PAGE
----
h1

Where’ve the opinion poll protestors been since 1992?

June 23rd, 2004

Kinnock Sheffield
Neil Kinnock: Sheffield Rally: 1992 General Election

    Labour bias +6.5% IGNORE; UKIP bias +4.9% PROTEST

For nearly a decade and a half the opinion polls have had, when tested against real General Election results, an average pro-Labour bias of 6.5% and there’s been hardly a whisper from Labour MPs. The bias led to political gamblers making huge errors and losses at the 1992 General Election in which Neil Kinnock, above, made what amounted to a pre-election victory speech a few days ahead of his own party going down on votes by 8%.

Now, for the first time since then, we have a pollster showing a bias to Labour that’s down to 2.1% and large numbers of Labour politicians are protesting in an ongoing campaign.

    Ostensibly they are focussing on an over-estimate of 4.9% in the Euro Elections for UKIP, but is their real concern that what has been a given of British politics for so long – the pro-Labour bias of UK opinion polls – is no more?

The essence of their position would seem to be that it’s OK for the polls to consistently over-state Labour by 6.5%, but not to make errors of 4.9% with other parties.

What pollsters report, particularly in the run-up to an election, has a huge effect on the voters and it is not always the party that’s reported to be in the lead that benefits.

  • Would Kinnock’s Sheffield speech in 1992 have happened if there had been accurate polls?
  • What part did the pollsters play in causing the turnout in the 2001 General Election to drop below 60%? In the weeks before Labour leads of upto 28% had been reported and voters could have been forgiven for thinking that the result was a foregone conclusion. In the end Labour won on votes by just 9%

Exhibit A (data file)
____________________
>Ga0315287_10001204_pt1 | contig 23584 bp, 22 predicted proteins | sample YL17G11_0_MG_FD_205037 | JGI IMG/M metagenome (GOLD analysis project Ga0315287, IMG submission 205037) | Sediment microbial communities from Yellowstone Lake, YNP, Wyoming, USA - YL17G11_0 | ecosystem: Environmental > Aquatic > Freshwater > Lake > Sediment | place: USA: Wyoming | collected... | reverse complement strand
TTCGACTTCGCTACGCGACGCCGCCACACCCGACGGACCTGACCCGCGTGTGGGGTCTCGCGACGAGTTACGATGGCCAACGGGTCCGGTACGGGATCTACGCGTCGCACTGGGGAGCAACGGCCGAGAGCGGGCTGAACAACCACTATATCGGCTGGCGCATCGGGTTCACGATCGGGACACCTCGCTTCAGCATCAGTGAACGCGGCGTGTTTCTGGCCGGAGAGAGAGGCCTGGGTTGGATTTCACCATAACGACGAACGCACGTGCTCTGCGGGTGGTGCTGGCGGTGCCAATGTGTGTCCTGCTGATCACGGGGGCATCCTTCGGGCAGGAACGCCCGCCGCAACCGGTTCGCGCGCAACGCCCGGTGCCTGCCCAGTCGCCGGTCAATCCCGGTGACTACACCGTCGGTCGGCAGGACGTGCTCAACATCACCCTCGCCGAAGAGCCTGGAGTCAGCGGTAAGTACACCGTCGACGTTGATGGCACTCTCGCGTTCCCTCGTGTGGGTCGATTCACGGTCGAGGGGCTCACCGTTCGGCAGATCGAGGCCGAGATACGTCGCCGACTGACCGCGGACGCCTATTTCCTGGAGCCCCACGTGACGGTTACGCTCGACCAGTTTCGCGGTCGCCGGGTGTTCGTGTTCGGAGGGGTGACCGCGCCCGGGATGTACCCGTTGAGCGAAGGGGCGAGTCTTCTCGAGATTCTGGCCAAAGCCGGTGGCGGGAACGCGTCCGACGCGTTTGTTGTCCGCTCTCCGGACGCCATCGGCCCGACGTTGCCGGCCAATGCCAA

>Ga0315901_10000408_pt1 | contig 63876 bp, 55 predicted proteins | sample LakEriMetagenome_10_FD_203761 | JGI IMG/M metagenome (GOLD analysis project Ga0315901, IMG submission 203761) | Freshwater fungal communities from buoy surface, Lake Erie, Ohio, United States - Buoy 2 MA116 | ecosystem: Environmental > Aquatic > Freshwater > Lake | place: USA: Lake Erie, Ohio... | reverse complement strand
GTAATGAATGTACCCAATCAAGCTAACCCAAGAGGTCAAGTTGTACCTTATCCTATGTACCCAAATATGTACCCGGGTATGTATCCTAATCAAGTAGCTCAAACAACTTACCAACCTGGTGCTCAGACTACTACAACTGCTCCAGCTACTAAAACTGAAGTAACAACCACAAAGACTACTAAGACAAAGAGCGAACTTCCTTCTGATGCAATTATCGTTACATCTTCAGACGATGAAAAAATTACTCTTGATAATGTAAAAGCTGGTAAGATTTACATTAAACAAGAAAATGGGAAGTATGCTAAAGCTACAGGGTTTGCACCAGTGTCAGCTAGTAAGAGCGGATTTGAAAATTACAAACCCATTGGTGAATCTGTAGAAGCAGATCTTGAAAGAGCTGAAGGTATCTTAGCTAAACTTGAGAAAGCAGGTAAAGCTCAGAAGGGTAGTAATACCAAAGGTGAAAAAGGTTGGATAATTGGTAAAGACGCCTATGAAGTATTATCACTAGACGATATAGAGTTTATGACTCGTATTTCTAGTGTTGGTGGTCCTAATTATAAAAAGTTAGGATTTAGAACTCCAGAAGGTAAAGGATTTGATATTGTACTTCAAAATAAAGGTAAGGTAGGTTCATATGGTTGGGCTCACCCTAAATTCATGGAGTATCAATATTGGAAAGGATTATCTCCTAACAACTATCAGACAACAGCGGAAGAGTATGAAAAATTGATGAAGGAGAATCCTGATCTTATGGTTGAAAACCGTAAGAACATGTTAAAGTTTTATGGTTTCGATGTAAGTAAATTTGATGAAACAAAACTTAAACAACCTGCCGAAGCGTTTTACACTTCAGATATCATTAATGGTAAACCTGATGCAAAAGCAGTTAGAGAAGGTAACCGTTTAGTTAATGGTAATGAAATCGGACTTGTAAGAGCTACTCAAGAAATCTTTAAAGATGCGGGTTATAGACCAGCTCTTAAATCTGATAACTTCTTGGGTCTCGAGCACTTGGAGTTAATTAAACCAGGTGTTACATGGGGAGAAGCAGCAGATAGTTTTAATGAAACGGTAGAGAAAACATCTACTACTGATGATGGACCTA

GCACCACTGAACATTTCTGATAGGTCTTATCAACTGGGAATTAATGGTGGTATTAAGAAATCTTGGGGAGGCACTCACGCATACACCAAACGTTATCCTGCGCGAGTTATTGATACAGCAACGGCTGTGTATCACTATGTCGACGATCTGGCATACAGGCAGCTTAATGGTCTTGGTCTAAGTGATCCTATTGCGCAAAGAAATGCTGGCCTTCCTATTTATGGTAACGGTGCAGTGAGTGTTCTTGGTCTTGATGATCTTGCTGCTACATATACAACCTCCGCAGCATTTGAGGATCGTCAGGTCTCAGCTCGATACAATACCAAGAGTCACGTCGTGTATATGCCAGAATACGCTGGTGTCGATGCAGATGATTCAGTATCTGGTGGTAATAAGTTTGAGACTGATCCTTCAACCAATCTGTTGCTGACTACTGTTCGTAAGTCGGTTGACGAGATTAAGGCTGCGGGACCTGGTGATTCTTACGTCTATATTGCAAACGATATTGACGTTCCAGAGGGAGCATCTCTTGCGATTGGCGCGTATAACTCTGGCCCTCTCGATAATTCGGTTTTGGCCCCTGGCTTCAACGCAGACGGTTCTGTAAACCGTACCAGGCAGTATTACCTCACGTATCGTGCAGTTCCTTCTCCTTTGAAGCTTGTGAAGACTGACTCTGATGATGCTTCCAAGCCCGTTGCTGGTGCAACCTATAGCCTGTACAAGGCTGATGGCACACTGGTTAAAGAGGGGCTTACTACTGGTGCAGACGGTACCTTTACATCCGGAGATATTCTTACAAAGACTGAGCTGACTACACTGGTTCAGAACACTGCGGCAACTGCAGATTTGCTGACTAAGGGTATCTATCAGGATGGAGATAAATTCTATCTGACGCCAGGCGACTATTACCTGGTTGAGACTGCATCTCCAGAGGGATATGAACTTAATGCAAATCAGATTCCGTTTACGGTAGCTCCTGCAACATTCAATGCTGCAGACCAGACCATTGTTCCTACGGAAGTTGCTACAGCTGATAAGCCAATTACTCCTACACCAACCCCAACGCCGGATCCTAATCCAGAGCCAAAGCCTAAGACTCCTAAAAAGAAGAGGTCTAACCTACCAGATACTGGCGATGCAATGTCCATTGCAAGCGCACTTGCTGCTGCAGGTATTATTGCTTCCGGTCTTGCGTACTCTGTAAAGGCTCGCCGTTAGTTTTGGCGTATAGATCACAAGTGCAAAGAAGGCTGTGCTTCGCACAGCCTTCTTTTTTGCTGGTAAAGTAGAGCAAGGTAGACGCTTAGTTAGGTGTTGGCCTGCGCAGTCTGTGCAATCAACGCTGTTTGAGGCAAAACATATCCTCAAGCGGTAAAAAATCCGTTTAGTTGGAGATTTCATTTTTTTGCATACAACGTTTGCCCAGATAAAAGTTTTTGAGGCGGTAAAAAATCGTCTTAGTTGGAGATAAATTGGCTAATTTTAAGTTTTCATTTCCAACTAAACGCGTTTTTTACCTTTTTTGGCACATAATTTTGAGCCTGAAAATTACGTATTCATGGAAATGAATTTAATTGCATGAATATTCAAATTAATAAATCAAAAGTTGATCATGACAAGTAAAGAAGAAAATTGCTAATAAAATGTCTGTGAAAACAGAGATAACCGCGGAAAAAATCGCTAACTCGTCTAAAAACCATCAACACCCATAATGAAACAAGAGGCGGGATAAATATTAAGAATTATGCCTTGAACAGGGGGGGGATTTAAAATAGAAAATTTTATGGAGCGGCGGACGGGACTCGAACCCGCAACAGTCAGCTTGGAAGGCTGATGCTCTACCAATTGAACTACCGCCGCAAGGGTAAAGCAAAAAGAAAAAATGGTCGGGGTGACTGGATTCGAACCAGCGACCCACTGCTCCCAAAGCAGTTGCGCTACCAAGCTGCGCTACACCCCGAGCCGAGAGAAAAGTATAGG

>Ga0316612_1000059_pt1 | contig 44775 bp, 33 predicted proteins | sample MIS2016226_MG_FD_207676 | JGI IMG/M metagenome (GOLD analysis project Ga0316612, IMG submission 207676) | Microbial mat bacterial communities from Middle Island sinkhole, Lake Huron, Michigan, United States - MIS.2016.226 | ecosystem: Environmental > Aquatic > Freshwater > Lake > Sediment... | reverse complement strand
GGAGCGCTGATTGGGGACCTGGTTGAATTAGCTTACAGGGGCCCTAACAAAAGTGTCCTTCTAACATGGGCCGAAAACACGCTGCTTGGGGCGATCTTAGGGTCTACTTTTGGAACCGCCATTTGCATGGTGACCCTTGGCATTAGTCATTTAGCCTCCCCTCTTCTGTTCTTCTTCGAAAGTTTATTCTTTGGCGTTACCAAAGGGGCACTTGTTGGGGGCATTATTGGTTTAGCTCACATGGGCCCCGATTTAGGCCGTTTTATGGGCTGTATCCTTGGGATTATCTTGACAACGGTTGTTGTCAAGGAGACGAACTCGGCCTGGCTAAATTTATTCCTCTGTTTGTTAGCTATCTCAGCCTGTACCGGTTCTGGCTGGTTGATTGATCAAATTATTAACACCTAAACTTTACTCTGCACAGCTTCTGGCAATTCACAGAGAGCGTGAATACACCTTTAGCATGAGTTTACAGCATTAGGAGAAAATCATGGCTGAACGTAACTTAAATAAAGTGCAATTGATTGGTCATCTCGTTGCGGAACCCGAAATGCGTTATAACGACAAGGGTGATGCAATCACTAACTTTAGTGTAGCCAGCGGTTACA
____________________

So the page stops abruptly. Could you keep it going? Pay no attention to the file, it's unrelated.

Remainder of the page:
• The pollsters’ embarassment was saved by the distortions in the Commons seat distribution that left Tony Blair with a 165 majority even though his vote share was down significantly.
  • Figures that are just plain wrong help nobody and it is not just political gamblers who have got an interest.

      That is why the recent comments have made such depressing reading. They seem to be attacking some of polling firms because they are not reporting what they want to hear.

    The internet pollster YouGov has come in for stick and there is little doubt that it is not as good at predicting vote shares for the smaller parties than it is for the Conservatives and Labour. The UKIP figure was an exaggeration and YouGov seem to record the Lib Dems at much lower levels than the other polls or much higher.

    But for the first time in a decade and a half political gamblers have a proven and reliable guide to how the main two parties are doing. Let’s be thankful for this and be just a bit wary of the pollster’s figures for the Lib Dems and the smaller parties.

    US ELECTIONS UPDATE. The latest polls show big leads for John Kerry. This follows some recent polls showing a Bush recovery and has happened in spite of a huge anti-Kerry ad campaign by the Republicans. The latest prices have him at 2.1 or 2.2. For some reason the Iowa price has taken a steep drop. Our call is BACK KERRY.

    Picture – http://news.bbc.co.uk/furniture/vote2001/in_depth/election_battles/92sheffield_rally.jpg






    Comments are closed.